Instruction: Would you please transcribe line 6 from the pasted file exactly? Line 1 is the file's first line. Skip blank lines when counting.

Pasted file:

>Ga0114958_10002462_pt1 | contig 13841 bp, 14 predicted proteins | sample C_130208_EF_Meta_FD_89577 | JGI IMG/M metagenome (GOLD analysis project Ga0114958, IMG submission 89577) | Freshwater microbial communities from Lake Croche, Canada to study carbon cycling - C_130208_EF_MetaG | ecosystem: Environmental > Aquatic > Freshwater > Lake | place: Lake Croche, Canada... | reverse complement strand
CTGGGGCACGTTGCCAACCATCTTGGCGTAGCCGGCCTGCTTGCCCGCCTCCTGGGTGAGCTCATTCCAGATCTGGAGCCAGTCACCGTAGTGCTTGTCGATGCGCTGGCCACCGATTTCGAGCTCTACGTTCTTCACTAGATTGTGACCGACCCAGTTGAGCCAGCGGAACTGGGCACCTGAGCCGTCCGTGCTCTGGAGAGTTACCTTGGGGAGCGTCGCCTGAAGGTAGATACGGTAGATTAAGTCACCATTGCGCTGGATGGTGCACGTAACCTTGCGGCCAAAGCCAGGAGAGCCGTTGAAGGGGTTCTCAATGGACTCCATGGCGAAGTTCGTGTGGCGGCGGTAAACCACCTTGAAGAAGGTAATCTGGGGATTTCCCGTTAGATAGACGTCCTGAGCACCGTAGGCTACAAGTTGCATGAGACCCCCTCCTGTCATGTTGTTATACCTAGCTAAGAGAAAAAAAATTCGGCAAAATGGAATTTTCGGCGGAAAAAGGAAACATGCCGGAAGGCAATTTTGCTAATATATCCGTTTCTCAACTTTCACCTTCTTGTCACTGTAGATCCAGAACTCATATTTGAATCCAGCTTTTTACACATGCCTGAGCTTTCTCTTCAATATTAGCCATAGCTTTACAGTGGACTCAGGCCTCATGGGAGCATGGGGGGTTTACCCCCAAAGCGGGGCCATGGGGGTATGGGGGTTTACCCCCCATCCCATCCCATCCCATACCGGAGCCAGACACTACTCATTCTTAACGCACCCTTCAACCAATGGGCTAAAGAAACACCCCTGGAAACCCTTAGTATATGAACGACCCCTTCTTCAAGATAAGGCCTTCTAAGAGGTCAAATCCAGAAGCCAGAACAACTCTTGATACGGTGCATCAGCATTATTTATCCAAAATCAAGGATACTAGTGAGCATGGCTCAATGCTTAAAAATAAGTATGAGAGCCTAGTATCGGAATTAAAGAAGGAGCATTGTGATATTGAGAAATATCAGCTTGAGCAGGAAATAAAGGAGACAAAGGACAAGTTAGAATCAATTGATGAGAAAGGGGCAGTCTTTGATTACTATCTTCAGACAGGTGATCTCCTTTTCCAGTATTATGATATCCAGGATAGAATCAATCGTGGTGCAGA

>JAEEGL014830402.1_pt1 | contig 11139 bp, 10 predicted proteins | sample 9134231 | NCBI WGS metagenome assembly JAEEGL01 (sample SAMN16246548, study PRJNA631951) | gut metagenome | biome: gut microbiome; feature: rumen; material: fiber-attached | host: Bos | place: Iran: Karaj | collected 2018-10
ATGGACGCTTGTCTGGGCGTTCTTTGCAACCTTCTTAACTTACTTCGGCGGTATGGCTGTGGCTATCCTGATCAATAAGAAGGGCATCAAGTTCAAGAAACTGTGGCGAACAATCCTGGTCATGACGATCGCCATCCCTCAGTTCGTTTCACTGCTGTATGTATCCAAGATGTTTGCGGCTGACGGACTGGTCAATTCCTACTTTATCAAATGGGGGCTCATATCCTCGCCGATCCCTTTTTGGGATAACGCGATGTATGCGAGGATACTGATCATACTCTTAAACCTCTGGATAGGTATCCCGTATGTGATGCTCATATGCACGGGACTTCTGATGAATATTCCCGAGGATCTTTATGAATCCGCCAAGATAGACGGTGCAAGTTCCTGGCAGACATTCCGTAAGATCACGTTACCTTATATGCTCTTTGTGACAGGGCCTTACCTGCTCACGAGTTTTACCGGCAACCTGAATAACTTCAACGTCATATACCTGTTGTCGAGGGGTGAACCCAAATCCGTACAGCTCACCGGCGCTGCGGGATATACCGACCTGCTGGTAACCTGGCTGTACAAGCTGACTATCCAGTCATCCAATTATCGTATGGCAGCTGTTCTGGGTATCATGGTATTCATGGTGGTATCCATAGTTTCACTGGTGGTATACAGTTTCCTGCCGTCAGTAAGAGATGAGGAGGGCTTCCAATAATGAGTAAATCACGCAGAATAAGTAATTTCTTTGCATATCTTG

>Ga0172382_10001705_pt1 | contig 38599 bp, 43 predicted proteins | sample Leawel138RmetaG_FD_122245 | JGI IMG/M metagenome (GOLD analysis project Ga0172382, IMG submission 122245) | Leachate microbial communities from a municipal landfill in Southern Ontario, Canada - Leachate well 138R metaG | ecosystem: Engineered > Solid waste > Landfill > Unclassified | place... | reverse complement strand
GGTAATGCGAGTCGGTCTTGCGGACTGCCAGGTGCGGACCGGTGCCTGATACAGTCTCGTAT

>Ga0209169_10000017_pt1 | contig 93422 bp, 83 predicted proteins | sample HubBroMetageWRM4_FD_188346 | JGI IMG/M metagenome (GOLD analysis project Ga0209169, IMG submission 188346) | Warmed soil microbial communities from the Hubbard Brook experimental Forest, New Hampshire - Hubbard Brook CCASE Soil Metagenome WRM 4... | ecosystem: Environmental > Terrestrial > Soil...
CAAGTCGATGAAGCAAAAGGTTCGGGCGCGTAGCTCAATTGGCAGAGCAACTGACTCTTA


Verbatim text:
GGTAATGCGAGTCGGTCTTGCGGACTGCCAGGTGCGGACCGGTGCCTGATACAGTCTCGTAT